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Google store could bring much-needed innovation to physical retailing

March 17, 2014

Google may open a store on New York's Greene St.

Google is likely to bring its significant resources to bear in reimagining the traditional retail experience when it opens its first bricks-and-mortar location, a move that could be imminent.

The technology giant is reportedly checking out a spot in New York’s SoHo neighborhood to open its first physical storefront, which could help the company build excitement around the brand, its growing hardware lineup and the Android operating system, similar to what Apple has achieved with its retail stores. Google has dabbled in retail before, having opened temporary Winter Wonderlabs in six cities this past holiday season.

“Google opening a permanent retail store in SoHo will be fun, but is unlikely to be a game changer for the Android platform,” said Jason Goldberg, Chicago-based vice president of the commerce practice at Razorfish. “We don’t yet know what products or services Google would even feature in the store.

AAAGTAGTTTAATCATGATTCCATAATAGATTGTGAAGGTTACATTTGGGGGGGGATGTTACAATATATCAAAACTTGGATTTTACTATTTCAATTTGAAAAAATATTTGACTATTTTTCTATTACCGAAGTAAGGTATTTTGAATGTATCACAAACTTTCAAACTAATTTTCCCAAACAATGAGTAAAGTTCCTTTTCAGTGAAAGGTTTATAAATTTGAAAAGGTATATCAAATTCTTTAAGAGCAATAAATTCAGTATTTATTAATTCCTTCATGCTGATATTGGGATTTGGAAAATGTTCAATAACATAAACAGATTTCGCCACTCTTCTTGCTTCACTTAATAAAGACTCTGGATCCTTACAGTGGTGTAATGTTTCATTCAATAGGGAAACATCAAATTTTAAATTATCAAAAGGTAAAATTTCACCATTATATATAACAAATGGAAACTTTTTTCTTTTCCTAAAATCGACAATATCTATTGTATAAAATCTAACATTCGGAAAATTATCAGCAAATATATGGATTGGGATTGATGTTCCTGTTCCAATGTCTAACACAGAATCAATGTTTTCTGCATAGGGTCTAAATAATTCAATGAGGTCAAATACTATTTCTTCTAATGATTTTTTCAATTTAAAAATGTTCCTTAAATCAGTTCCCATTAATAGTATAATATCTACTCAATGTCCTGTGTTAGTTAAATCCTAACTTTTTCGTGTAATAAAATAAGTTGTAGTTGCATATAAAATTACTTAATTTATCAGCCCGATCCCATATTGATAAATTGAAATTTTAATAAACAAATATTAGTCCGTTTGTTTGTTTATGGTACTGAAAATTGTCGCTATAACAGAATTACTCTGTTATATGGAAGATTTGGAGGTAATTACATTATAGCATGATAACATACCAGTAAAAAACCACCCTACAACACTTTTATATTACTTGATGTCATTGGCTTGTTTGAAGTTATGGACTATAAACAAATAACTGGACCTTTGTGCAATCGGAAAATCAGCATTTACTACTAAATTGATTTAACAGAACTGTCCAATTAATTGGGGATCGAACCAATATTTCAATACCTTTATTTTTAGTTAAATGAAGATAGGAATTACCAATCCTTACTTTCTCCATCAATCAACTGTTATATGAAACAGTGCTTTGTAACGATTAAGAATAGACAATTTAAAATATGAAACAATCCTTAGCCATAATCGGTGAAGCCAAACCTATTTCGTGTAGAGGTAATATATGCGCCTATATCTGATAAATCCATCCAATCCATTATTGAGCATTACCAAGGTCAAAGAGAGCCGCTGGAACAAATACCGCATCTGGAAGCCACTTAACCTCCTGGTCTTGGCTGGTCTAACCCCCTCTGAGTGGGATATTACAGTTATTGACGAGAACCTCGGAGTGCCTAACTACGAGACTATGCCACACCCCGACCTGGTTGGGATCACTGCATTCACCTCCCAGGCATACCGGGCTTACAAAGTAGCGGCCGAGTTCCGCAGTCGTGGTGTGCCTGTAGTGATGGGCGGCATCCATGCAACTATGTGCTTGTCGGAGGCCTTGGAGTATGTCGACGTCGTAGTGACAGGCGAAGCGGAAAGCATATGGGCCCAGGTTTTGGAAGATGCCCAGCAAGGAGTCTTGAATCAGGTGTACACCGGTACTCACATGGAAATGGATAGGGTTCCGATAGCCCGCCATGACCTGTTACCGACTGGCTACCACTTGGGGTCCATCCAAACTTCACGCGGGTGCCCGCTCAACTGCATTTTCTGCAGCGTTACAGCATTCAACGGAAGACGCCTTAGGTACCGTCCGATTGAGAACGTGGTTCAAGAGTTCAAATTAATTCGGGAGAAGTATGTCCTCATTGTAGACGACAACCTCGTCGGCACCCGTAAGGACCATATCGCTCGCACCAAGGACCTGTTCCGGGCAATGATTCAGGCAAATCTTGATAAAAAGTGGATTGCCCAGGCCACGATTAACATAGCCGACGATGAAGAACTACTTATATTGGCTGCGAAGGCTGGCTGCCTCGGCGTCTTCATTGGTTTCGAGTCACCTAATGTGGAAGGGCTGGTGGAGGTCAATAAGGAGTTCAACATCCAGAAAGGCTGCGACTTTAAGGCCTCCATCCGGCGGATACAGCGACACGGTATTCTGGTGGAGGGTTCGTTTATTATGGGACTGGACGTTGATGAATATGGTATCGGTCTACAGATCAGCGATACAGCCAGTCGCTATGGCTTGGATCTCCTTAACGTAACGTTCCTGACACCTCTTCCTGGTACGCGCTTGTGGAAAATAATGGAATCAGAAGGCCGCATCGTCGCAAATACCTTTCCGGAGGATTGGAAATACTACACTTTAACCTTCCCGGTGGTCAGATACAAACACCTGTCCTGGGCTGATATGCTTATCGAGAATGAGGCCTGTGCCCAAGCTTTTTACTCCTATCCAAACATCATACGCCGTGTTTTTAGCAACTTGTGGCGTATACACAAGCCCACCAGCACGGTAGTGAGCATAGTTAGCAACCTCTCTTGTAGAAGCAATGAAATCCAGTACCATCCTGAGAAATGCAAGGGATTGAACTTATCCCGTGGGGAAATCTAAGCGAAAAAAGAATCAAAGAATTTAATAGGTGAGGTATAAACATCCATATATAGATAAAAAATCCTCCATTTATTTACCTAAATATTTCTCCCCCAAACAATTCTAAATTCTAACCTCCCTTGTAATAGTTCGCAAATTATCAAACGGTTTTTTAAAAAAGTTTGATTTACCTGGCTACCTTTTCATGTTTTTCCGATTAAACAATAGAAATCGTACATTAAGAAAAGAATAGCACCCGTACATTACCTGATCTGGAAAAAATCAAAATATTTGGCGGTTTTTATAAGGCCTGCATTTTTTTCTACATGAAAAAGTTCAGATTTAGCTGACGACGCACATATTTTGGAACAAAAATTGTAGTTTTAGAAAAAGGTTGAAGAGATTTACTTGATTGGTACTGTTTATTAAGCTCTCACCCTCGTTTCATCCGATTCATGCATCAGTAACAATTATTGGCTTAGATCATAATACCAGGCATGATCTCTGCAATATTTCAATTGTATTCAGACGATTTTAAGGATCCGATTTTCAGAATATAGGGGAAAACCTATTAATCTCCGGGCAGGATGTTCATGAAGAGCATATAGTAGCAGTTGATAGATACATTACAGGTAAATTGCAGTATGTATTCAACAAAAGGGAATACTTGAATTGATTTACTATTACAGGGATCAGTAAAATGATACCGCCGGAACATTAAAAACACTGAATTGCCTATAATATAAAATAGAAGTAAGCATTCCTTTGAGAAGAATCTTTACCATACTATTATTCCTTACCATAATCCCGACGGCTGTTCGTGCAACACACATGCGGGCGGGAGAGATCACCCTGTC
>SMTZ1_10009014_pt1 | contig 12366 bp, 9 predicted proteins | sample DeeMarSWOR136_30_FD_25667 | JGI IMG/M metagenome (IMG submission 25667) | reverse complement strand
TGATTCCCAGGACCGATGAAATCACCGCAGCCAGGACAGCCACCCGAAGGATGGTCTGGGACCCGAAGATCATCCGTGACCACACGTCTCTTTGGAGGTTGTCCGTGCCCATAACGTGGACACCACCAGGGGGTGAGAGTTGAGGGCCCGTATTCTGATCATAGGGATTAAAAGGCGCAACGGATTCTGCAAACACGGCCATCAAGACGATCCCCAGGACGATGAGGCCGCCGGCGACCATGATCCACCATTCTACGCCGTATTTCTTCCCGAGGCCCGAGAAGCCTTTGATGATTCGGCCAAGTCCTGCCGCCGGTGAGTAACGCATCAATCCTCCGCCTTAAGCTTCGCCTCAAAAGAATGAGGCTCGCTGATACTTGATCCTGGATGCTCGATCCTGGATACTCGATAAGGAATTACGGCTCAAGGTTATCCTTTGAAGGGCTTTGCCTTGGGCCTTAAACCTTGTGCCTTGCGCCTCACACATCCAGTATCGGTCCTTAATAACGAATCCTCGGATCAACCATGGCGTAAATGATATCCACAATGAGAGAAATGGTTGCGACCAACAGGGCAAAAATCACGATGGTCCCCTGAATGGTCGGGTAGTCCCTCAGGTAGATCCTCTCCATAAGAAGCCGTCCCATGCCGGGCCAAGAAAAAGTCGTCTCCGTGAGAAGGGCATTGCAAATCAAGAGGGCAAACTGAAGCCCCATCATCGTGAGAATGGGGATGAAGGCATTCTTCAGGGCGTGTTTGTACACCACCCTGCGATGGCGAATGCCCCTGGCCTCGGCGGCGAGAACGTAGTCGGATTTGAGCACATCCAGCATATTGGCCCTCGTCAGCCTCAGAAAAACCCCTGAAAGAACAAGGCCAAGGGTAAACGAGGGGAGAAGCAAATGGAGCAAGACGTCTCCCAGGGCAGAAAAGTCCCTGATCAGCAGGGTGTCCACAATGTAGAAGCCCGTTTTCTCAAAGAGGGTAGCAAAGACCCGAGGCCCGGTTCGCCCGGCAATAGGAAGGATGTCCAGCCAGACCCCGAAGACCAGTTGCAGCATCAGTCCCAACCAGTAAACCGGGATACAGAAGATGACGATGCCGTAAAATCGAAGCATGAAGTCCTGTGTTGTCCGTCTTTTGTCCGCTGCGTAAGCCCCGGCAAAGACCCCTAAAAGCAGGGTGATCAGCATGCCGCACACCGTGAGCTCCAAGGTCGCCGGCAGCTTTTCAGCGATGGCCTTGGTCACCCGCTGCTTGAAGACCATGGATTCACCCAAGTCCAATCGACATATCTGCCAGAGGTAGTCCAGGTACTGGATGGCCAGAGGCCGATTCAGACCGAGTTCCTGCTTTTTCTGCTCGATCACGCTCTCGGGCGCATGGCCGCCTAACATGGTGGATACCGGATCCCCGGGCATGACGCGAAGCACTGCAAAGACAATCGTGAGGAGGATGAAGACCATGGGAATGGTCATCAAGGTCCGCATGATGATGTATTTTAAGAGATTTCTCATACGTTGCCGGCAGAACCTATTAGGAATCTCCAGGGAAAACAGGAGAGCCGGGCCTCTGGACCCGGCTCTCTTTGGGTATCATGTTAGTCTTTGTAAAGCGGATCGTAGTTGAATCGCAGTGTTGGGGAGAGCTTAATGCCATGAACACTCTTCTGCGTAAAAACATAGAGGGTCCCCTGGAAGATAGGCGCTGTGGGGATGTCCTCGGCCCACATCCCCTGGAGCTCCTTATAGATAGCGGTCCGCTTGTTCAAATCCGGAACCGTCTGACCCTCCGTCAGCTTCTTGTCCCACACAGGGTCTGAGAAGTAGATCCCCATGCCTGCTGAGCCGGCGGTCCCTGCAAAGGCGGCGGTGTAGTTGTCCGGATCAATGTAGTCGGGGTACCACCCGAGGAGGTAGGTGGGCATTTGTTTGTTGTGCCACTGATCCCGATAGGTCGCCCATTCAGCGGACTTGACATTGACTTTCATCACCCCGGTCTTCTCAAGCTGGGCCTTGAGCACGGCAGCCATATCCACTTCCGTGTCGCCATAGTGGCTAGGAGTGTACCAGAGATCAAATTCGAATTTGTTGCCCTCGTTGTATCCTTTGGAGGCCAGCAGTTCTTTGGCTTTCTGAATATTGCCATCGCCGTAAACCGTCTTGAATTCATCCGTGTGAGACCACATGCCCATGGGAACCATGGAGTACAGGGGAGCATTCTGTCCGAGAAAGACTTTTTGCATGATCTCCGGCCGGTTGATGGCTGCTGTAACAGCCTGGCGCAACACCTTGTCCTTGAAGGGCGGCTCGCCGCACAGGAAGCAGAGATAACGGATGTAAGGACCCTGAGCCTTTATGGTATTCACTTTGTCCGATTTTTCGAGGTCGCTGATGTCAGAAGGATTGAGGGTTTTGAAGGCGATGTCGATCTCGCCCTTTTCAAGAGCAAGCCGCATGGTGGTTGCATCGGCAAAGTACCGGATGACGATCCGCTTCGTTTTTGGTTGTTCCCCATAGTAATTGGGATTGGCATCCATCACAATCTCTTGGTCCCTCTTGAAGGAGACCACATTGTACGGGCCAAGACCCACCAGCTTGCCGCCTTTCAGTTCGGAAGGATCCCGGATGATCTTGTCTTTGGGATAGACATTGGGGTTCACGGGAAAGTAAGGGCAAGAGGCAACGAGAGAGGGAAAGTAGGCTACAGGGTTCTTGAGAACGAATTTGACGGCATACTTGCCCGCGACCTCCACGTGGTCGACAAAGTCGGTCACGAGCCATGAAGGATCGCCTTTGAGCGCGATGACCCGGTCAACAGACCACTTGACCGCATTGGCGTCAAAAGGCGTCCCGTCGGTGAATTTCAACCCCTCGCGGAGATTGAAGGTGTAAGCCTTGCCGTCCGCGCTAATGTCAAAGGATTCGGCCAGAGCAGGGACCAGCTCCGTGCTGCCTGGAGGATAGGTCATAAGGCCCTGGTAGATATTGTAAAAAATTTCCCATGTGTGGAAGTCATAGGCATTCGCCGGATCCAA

“It could be a Google Glass demo and fitment experience, similar to the Google Winter Wonderlab pop-ups that went live last year,” he said. “It could be focused on Nexus branded products, or even centered around services like Google Local.

“What we do know is that it will be fun to see how Google envisions what a permanent retail store should look like. They are a great, innovative company with some really smart people, and I think we’ll all be a disappointed if they don’t reimagine some elements of the typical retail experience.”